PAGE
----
We already have a military plan for taking Baghdad and bringing down the Hussein regime, but now we need a political plan. We can’t leave that to our generals. Theirs is almost always a military response. Give us more troops and then attack. That won’t work for us because, even as we win, if it’s an extraordinarily bloody win, it’s not going to be followed by a quiet rebuilding of the country and an introduction of democracy as we hoped for. It probably will be more like the West Bank, with the Americans and the Brits looked at as an army of occupation, and resistance in the form of suicide bombers and such. The reason I say this is, clearly, if the Shiites in Southern Iraq have not greeted us as liberators, you can imagine the reception we’ll get from the Sunni around Baghdad. A military-type government, run by an American general like Tommy Franks, in the manner of post-war Japan, simply won’t work. We’re not going to be dealing with a nation that feels itself defeated, just one that feels it was overrun by a conqueror and would probably resist with political support from many other parts of the Arab world. However, I believe there is a political solution, and it runs this way.

    If Winston Churchill and the West really created Iraq, then let the West recreate Iraq. I say we split it into three parts and three countries. The northern part goes to the Kurds. They’ve been our allies and they have waited a long time for their own country so why not give them one. Turkey will go out of their minds so we’ll have to stay for a while to protect the Kurds. We abandoned the Kurds after 1991, but this time we have to make it stick. In the south, we create a new country that’s Shiite or at least primarily Shiite. In the center, which includes Baghdad, we make it Sunni country. But that is not enough because, for it to work, these have to be viable as countries, which means all three of them would split up the oil and the oil fields. We’re going to take some of it to pay for the war, but the rest is theirs. Needless to say, the French and the Russians, and just about anyone else who got a sweetheart oil deal for looking the other way while the boycott was being run, have all those wonderful deals abrogated. No more $7 a barrel crude in a $30 a barrel world. Perhaps we’ll need to give the Turks some cheap oil to avoid a war on the Turkey/Kurd border, so be it.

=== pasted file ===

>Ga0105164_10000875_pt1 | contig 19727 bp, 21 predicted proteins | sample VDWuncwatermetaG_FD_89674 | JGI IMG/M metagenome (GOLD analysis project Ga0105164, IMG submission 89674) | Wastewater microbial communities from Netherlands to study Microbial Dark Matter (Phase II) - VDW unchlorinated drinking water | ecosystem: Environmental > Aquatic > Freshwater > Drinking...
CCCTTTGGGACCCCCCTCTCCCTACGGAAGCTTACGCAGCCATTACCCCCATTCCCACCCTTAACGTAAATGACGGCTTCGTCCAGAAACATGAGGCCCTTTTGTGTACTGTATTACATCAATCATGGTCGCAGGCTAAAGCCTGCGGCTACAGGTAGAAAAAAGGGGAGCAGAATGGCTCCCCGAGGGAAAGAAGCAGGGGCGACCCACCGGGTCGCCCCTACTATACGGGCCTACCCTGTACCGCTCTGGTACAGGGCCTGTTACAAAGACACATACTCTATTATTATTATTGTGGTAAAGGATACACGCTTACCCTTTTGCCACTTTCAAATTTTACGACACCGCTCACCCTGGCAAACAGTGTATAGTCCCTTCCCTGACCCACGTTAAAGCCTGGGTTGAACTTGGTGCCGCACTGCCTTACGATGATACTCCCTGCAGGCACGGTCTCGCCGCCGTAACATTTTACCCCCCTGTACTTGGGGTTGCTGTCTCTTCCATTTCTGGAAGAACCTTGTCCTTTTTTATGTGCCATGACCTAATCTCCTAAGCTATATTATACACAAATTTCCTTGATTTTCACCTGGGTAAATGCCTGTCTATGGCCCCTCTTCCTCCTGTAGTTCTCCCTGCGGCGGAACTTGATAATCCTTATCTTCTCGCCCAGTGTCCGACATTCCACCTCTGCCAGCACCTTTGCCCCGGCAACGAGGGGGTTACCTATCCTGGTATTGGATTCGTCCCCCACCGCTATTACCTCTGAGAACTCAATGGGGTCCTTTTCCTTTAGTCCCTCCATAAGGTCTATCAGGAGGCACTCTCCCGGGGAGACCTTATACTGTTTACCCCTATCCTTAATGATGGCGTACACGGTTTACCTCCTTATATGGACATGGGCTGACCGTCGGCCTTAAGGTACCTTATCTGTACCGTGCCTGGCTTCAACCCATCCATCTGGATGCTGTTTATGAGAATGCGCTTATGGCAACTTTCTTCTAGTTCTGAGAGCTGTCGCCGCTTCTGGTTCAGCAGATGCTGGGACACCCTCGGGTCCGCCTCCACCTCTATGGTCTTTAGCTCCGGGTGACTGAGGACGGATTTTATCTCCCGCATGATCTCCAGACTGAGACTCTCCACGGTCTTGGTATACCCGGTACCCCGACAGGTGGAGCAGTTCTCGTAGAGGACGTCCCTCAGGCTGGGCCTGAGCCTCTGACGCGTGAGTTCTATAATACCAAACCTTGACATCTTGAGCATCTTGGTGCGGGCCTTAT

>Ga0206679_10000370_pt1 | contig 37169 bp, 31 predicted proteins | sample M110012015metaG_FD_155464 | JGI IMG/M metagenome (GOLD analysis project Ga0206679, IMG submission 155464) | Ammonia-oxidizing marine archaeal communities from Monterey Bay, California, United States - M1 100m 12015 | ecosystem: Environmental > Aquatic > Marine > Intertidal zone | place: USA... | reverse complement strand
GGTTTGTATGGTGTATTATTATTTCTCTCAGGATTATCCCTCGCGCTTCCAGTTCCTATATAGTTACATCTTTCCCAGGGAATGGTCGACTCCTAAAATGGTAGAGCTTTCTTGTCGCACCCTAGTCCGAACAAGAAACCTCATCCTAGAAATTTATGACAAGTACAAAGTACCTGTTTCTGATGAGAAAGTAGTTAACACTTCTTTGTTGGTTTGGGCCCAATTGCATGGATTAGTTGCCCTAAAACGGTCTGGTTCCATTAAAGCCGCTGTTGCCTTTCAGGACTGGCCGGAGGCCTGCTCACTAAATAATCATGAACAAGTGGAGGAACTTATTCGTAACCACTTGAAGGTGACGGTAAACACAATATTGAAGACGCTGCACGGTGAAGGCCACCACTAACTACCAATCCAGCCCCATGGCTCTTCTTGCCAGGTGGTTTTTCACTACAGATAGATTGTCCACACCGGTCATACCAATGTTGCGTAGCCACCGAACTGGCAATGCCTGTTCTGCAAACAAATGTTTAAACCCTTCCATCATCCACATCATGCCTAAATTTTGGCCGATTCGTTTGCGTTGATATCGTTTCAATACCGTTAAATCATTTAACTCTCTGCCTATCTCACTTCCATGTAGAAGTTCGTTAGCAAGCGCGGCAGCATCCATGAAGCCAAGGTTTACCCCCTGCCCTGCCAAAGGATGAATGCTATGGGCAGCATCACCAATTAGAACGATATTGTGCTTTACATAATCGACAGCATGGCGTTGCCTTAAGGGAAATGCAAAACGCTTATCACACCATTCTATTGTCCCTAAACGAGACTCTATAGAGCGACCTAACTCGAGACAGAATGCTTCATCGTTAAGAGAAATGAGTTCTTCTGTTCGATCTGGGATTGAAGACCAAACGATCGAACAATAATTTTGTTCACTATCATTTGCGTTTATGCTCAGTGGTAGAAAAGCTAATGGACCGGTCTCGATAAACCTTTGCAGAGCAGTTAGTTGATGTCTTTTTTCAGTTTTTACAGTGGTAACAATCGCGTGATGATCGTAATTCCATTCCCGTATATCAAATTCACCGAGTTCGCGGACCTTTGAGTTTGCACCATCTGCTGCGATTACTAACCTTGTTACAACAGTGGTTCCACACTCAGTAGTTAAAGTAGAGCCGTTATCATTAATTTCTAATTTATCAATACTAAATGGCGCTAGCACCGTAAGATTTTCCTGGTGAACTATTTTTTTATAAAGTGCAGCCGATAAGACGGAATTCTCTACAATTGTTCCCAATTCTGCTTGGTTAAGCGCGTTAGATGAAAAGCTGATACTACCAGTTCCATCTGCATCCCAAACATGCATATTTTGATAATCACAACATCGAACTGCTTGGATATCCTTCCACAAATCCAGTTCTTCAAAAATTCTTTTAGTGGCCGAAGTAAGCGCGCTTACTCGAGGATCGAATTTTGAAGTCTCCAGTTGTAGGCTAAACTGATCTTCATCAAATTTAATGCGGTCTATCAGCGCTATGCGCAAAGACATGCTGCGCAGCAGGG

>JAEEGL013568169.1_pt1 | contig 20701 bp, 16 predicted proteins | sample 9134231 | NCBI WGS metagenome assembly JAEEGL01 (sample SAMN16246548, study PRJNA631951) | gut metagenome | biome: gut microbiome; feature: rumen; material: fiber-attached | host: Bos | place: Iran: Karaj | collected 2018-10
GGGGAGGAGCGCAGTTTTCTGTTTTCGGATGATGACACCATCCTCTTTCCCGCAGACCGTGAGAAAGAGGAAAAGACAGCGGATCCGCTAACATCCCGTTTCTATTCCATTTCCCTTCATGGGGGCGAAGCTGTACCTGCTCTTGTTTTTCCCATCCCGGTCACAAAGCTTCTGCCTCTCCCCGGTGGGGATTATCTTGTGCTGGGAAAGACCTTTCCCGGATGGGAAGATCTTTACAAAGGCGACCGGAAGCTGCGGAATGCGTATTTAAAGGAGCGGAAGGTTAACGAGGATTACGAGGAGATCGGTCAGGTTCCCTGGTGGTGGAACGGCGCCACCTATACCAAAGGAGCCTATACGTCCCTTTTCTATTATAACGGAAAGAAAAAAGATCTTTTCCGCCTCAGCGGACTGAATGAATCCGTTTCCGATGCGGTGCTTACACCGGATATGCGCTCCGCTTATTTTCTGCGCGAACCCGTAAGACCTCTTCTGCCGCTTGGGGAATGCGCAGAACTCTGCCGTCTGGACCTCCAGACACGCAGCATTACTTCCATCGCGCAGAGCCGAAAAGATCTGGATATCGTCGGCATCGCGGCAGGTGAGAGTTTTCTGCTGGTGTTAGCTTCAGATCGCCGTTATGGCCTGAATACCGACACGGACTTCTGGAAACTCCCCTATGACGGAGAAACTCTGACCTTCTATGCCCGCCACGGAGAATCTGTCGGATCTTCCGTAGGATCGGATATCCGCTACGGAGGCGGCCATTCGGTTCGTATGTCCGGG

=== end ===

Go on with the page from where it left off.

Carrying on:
We also have to make it clear we’re not looking for retribution. Once Hussein and his most immediate inner circle are out of power and gone, dead or in exile, and their weapons of mass destruction are collected and destroyed, we are out of there, and the sooner the better. It’s foolish to think we’re going to create government in a country where everyone hates us. It’s foolish to believe we can form a centralized government where all the elements meet and work out things democratically. It’s foolish to think we’re going to be seen as liberators. All we can do is accomplish our objective, which is getting rid of Hussein and his government, getting rid of the weapons, perhaps leaving the United Nations or some other force behind, and getting out of there as quickly as we can.

    Maybe with this plan some of Hussein’s armies, which now see no alternative other than fighting to the bitter end, may see a future, or a possibility to be part of a new government. And we might actually have a chance of taking Iraq with a minimum of bloodshed. The alternative is a bloodbath.